Friday, October 29, 2010
Warner Brothers versus New Zealand
God Defend New Zealand because it looks as if nobody else will!
In the fight for the 'Hobbit' it seems that Warner Brothers won hook, line and sinker.
John Key, our Nationalist Prime Minister, was no match for the Warner Bros. executives. It must have been like stealing pennies from a blind man.
I have not been following the story. I gave up on this line of politics a long time ago. I was involved with Actor's Equity in UK. Theatrical employers are so difficult to negotiate with as I found out on repeated occasions. They always did the artists and they always won.
Big or small made no difference. The big ones were the worst. My negotiations over playing 'Flora' in Brittens 'Turn of the Screw' for Aldeburgh were classic.
First The Royal Opera House never told me I had got the job and it was only when I saw my name on the handbill I thought I better find out. I had to deal with John Tooley, now Sir John Tooley, knighthoods seem to come easily after years of ripping off artists. I was sixteen.
No apology was forthcoming for not being told and I was offered £12 for four weeks work, one week in London and three in Aldeburgh. I was given my train fare, 3rd class, but no living allowance. This salary even in those days was terrible.
Even at sixteen I knew I could not do the job on this money and I protested only to be told that Covent Garden had forty little girls lined up for this role so I could take it or leave it. I said with great presence of mind I'd 'think about it!' The man I was dealing with was old enough to know better but he couldn't resist ripping me off.
For once my father decided not to come to the party. He flatly refused to sub me. So I had to ring up Stephen Reiss, the manager at Aldeburgh and tell him I was not able to do the job. Stephen nearly exploded as rehearsals were only about two weeks away. He said he would see what he could do.
Three hours later John Tooley, I refuse to call him 'Sir' even to this day, rang with a better offer of £33. Still not nearly enough but if I was careful I could live. Fifty years later on reading a biography of Britten I found that he had auditioned forty 'Floras and never found one. If I had only known that at the time. Covent Garden were stuck!
The next was Bernard Delfont of 'Stop the World'. There were six 18 year old girls in the chorus and we were touring for weeks. After Liverpool we were given 3/6 for our train fare to the next town and told to meet up again in a week's time in Morecombe which was about 30 miles away.
When as Equity deputy I protested I was told that in the contract the management could have a week out without paying us. The orchestra all got paid and their fares to and from London. I was simply told that I should learn to read my contract. The six of us were stranded with no money. The tiny salary we got just about saw us through a week.
My parents paid for everyone's fare to London. The show filled a 3,500 seater theatre every night for six performances. There were 12 in the cast plus orchestra. Bernard Delfont must have made a fortune that week and he couldn't pay his artists.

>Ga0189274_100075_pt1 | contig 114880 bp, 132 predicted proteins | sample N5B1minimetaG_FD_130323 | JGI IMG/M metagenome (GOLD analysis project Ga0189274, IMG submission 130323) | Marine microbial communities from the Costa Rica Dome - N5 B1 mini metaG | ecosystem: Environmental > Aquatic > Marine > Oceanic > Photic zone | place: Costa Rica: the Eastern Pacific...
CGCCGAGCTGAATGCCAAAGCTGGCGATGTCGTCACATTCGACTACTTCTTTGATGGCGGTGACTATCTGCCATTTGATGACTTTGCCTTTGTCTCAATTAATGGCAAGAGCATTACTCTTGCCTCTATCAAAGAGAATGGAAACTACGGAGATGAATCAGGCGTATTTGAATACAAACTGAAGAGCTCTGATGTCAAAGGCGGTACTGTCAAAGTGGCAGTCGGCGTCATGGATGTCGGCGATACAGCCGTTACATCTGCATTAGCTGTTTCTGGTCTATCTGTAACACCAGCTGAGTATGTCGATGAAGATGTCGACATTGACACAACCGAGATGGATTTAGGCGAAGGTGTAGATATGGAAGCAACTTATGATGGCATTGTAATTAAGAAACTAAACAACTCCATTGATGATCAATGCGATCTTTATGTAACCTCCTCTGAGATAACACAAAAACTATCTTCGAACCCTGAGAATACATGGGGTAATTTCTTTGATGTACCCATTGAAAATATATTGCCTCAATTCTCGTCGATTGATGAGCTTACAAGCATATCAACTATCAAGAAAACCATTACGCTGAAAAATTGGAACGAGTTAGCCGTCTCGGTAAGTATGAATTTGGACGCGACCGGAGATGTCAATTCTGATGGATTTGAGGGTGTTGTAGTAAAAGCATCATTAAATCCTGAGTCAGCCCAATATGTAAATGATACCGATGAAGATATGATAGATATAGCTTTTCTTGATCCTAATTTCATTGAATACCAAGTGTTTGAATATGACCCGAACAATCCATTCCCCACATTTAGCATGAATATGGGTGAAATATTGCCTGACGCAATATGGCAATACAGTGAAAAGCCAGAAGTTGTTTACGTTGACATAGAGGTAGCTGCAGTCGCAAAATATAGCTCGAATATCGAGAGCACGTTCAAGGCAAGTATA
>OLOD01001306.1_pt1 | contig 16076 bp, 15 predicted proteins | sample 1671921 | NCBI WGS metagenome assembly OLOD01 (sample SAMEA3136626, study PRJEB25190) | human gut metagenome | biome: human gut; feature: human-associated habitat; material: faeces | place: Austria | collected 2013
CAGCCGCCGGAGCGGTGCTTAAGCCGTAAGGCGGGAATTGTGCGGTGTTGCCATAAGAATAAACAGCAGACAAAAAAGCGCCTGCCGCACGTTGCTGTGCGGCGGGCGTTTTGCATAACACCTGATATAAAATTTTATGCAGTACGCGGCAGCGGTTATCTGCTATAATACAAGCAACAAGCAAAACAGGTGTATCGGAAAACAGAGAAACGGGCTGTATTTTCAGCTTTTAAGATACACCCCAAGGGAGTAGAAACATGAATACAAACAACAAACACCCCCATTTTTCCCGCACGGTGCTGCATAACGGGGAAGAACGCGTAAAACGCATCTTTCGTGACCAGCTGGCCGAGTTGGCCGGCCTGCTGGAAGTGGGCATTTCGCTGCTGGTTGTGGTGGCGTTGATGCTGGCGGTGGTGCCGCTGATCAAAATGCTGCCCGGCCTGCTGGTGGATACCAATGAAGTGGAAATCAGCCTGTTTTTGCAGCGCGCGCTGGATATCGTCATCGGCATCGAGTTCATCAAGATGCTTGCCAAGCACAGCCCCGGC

BBC extra days never paid up. If you complained you were put on a black list.
Tom Arnold/ Bernard Delfont Nottingham Panto Christmas Eve grid fell down because the show was too heavy. Nobody was killed but the whole cast told 'Act of God' show cancelled and we could all go home. We had had to rehearse for ten days without pay and would lose three months work.
To my surprise Equity did nothing but sort of agreed with the management. I recall timidly putting my hand up and saying that I did not think overloading the grid so that it collapsed was 'An Act of God' rather an 'Act of stupidity'. The silence that followed was deafening. We were told to come back in three hours while they sorted this out.
In two days over Christmas Delfont had the grid restored and we opened without a dress rehearsal on Boxing Day. They would have had to pay us all for three months if they had had to cancel. Needless to say I never got another job with Delfont or Tom Arnold.
In a West End musical the donkey got more than the leading lady, me and the chorus boys which sort of gives you an idea of one's social standing as an artist. Though to my surprise I was paid the same salary as the head of The English National Theatre whose name escapes me at the moment so I must have been fairly well paid at the time.
I won't even start to tell you my saga with the opera here in Auckland. That is for another day but NZ Equity rolled over to the management with the memorable line 'That NZ Equity had to work with these people'! I was sacked what for has yet to be discovered. Needless to say the chorus did not get paid although my production made the opera a small fortune. I am told the lady in charge of the opera eventually landed up in prison but I do not know for certain. I still have her affidavit which makes interesting reading. I believe the penalty for perjury is seven years.
Will NZ rolling over to the Big Boys do any good? Hope so in the short term but I fear it won't. Warner Bros. and MGM are in dire financial straights according to the New York Times so maybe they do not want this production at this moment and that gave them the edge in negotiation. They were only too happy to cancel and blame NZ. We shall see. Watch this space.